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Computer-aided Interpreting (CAI): The Most Unnoticed Innovation of 2017
Posted by Hélène Pielmeier on January 17, 2018  in the following blogs: Technology, Interpreting
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Interpreters have historically used a variety to tools to prepare themselves for interpreting assignments. However, their technology choices have been limited to an interpreter console, interpreting delivery platform, or glossary. That’s about to change with the emergence of full-fledged computer-aided interpreting (CAI).

What is CAI?

CAI refers to computer software that supports professional human linguists in the preparation and delivery of accurate interpreting assignments. Such technology helps them be more efficient and systematic, which is crucial to manage the wealth of information to prepare for events and to recall relevant terminology while interpreting. The nascent CAI category will provide three modules that help linguists:

  1. Prepare for interpreting assignments. Among other things, this capability includes a database of support material, the ability to synthesize such documents automatically, terminology extraction features with a database to store candidate terms, and term memorization widgets.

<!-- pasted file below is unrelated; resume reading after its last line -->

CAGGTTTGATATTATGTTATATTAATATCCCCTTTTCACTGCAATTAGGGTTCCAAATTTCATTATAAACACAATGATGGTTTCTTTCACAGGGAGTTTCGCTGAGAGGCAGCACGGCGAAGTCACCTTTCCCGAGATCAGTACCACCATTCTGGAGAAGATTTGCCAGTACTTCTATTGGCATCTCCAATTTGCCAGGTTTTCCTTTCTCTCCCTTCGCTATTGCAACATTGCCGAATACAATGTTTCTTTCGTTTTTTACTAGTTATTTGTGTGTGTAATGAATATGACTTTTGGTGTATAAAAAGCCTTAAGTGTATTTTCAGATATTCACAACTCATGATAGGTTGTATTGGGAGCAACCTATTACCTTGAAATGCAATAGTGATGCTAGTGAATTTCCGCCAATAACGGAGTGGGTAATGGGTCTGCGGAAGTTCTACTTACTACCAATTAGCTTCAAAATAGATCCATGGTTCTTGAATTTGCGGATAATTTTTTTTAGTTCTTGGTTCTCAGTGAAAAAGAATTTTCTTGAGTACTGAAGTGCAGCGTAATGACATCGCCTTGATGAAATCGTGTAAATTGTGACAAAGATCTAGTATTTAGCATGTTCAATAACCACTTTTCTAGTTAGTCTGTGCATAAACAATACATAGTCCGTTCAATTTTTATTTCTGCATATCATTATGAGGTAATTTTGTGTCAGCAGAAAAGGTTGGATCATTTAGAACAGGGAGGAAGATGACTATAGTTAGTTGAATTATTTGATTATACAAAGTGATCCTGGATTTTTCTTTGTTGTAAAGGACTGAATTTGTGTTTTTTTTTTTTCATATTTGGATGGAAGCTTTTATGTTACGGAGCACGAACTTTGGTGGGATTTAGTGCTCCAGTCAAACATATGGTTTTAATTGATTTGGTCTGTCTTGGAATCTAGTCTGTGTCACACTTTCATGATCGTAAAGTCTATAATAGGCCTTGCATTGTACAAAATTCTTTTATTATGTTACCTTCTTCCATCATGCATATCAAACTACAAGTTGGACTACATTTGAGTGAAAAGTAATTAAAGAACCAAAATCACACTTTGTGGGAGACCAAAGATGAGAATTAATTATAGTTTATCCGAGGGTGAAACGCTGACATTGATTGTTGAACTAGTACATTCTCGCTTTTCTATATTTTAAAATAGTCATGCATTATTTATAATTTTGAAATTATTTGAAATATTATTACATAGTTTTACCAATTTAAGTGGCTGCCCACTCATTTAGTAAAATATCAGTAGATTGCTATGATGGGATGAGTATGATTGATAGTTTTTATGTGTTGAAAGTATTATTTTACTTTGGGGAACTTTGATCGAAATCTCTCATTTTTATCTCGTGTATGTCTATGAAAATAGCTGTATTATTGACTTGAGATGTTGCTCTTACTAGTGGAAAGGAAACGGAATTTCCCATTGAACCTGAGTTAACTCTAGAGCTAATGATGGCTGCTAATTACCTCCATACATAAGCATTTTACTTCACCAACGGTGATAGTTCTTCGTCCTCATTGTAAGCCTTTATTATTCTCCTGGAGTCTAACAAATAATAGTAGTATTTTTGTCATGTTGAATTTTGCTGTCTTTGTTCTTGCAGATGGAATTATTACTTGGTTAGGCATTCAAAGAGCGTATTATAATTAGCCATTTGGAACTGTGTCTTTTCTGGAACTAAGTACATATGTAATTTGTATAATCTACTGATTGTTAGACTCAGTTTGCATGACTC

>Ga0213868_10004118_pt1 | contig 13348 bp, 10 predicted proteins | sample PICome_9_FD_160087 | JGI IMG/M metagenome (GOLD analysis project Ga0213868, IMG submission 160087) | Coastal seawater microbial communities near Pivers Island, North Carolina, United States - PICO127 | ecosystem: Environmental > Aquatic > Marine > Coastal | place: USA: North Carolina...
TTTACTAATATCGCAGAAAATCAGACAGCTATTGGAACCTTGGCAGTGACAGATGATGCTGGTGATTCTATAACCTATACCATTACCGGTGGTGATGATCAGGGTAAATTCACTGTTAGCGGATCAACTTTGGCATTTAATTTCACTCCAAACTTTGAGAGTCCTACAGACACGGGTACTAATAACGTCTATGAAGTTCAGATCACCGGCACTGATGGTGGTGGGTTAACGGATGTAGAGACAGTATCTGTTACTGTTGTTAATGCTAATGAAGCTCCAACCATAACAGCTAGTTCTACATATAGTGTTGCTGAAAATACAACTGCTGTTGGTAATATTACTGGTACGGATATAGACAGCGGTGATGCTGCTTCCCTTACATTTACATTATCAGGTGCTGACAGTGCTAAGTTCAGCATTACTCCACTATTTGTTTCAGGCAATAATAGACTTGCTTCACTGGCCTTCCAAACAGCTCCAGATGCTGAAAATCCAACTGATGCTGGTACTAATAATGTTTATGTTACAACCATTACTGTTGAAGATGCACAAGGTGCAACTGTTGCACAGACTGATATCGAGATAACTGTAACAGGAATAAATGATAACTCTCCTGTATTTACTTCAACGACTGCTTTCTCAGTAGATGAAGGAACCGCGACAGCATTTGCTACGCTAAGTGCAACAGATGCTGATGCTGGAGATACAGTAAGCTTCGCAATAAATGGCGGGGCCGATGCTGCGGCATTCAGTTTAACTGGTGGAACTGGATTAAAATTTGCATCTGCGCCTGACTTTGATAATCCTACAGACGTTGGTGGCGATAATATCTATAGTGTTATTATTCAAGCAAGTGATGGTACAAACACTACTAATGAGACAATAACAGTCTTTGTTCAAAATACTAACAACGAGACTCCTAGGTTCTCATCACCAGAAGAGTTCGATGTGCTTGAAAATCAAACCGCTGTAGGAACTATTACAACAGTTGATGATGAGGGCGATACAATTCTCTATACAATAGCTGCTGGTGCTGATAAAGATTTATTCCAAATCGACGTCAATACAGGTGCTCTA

2. Assist during the delivery of interpreting assignments. This refers both to manual term lookups and automated ones based on voice recognition.
  3. Support processing post-assignment information. This speeds up tasks such as linguistic asset maintenance, quality assessment, and reporting functions.


InterpretBank’s Termbase Interface
Source: InterpretBank


Why Is CAI Only Appearing Now?

Interpreters have used ad hoc tools to prepare for events and sessions for years. However, until now, most have re-purposed products, in particular terminology tools that weren’t designed for interactive use during interpreting assignments. As a result, many interpreters found them unreliable or too complex to use in the midst of a job. Instead, they continued their pen-and-paper-based information management.

What’s new and different is software that goes beyond manual lookups during interpreting sessions. InterpretBank recently released a version of its product in which a voice recognition system transcribes what the speaker says. It then performs automatic terminology lookup, displaying terms and their translations on screen. It uses a termbase that the interpreter prepared ahead of the session. The tool also shows numbers and proper names to reduce the note-taking strain. This marks the beginning of dynamic technology assistance during sessions, the second module in the CAI armory.


InterpretBank’s Automated Term Lookup
Source: InterpretBank


The product also helps interpreters prepare for their sessions, the first function for CAI software. Its core functionality supports: 1) collecting corpora and extracting linguistic information; 2) creating and managing glossaries; and 3) providing tools for memorizing terminology.